So, it may take some time to work its way through the market, but my personal expectation is in many of the markets where we used to bump into GE we will see fees go up, margins widen and certain structural changes work the way through to the market to accommodate non-bank players and non-GE players in those markets. Vis-à-vis the corporate uncertainties you mentioned around GE maybe just to reiterate some of the things that Kipp talked about on the ARCC call, but GE has been a great partner of ours over the last 5.5 years in SSLP; and I think together we have introduced a wonderful product in the form of the unitranche that changed the direct lending landscape in the U.S. a little bit. That said, shouldn’t be lost on people that Ares’ direct lending business is, we believe the largest in the market.
We have 85 front facing investment professionals who are originating and executing on that business everyday with phenomenal credit performance. So, our hope is that through this process there will be a resolution that is good for the existing SSLP. However, I think that we are going to be very successful regardless of how this process plays out given our market position and given some of the strategic dialogue we are having with investors and financing sources around this sale process.
Personally I found this discussion to be very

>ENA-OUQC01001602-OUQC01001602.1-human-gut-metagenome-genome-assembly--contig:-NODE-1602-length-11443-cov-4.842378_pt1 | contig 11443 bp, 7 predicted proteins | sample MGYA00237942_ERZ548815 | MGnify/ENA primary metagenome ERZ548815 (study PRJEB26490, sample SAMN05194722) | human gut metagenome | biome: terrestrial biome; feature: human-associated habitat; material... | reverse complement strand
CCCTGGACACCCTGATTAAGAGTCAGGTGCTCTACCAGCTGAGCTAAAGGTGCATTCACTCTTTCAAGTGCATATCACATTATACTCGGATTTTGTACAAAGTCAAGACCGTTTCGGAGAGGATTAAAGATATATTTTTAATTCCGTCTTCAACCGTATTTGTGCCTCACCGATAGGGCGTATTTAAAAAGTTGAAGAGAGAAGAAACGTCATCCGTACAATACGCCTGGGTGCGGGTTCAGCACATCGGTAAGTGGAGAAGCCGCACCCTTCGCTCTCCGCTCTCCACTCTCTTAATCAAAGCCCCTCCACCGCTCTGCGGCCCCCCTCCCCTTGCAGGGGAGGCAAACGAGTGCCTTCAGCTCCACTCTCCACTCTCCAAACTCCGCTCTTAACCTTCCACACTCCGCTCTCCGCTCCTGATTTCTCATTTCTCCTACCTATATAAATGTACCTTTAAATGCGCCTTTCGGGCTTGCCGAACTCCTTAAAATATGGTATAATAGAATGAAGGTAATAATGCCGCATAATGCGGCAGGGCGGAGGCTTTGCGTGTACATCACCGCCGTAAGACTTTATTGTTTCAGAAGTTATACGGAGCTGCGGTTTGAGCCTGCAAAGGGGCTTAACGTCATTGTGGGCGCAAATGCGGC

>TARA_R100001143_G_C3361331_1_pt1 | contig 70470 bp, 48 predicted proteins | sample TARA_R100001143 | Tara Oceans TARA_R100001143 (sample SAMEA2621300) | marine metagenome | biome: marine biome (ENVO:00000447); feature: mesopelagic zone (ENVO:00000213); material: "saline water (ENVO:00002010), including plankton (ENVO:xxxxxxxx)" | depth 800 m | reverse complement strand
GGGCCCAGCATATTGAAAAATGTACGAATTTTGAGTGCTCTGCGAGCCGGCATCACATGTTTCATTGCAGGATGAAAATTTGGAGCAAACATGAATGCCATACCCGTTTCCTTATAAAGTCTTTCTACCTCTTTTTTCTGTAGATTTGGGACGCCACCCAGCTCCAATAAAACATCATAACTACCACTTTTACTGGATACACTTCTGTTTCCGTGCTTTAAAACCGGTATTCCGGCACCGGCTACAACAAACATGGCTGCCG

interesting. Over on the ARCC call they had used the phrase "seismic shift" (full quote was: "GE Capital's exit from our industry presents a seismic shift in the landscape of middle-market lending"
). Another middle market lender, NewStar (NEWS) also talked about this development on their call. NewStar is not structured as a BDC and pays no dividend; they focus higher up in the capital structure but also target much higher leverage levels (their stated goal is to increase their leverage to 6x [gulp]).
Here is a snippet from the NewStar conference call, with the CEO talking about GE:
I'd like to take a minute on market trends. In the first quarter, we saw increasing regulatory pressure on the banks, which discouraged leverage-lending activity, which has been going on for several quarters. As a result, banks are ceding market share to non-bank lenders like ourselves. More significantly and directly consequential to our markets was the recent announcement by GE that it intends to divest a vast majority of its capital business.
As you know, GE Capital is believed to be the largest middle market lender to private equity firms in the US through its sponsor finance business. Its exit from the industry is likely to result in lasting changes to the competitive landscape. While there is a significant degree of uncertainty about how the M&A process plays out and who might acquire the platform, I believe it's a positive development for us in any scenario that I can think of. As a result, I generally believe the pricing environment is likely to improve and there will be opportunities for us to continue to pick up market share.
NewStar, Ares, American Capital, and others are all making the same point about the expected impact on pricing: that it will be expected to improve. I thought the "unnatural competitor" quote from Arougheti summed it up well... With the GE parent at a market cap of 270+ Billion, they were able to step into the middle market lending arena with such size and such low cost of capital that it may very well be impossible to match in the future no matter who ends up acquiring that business line. This does sound like it presents an exciting opportunity for smaller firms including within the BDC sector.